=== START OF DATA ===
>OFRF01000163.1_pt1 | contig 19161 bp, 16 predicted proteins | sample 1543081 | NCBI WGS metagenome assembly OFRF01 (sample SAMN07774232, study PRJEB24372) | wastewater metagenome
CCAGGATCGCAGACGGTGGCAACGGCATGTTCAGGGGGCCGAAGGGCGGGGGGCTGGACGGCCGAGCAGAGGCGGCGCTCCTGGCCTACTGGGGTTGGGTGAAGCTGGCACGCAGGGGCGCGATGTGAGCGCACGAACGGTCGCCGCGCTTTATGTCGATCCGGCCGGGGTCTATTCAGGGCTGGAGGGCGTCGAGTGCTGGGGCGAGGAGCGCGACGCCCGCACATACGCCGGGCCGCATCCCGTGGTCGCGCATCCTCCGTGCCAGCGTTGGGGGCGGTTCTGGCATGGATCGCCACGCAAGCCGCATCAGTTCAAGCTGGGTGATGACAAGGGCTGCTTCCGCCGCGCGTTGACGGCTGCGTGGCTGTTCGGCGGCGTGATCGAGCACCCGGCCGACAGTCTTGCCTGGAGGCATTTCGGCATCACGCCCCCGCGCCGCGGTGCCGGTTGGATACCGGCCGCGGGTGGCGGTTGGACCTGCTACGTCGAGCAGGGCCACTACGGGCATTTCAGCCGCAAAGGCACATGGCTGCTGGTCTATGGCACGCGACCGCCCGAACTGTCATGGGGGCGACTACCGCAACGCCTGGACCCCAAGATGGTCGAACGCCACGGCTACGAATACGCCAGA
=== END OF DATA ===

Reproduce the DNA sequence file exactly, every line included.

>OFRF01000163.1_pt1 | contig 19161 bp, 16 predicted proteins | sample 1543081 | NCBI WGS metagenome assembly OFRF01 (sample SAMN07774232, study PRJEB24372) | wastewater metagenome
CCAGGATCGCAGACGGTGGCAACGGCATGTTCAGGGGGCCGAAGGGCGGGGGGCTGGACGGCCGAGCAGAGGCGGCGCTCCTGGCCTACTGGGGTTGGGTGAAGCTGGCACGCAGGGGCGCGATGTGAGCGCACGAACGGTCGCCGCGCTTTATGTCGATCCGGCCGGGGTCTATTCAGGGCTGGAGGGCGTCGAGTGCTGGGGCGAGGAGCGCGACGCCCGCACATACGCCGGGCCGCATCCCGTGGTCGCGCATCCTCCGTGCCAGCGTTGGGGGCGGTTCTGGCATGGATCGCCACGCAAGCCGCATCAGTTCAAGCTGGGTGATGACAAGGGCTGCTTCCGCCGCGCGTTGACGGCTGCGTGGCTGTTCGGCGGCGTGATCGAGCACCCGGCCGACAGTCTTGCCTGGAGGCATTTCGGCATCACGCCCCCGCGCCGCGGTGCCGGTTGGATACCGGCCGCGGGTGGCGGTTGGACCTGCTACGTCGAGCAGGGCCACTACGGGCATTTCAGCCGCAAAGGCACATGGCTGCTGGTCTATGGCACGCGACCGCCCGAACTGTCATGGGGGCGACTACCGCAACGCCTGGACCCCAAGATGGTCGAACGCCACGGCTACGAATACGCCAGA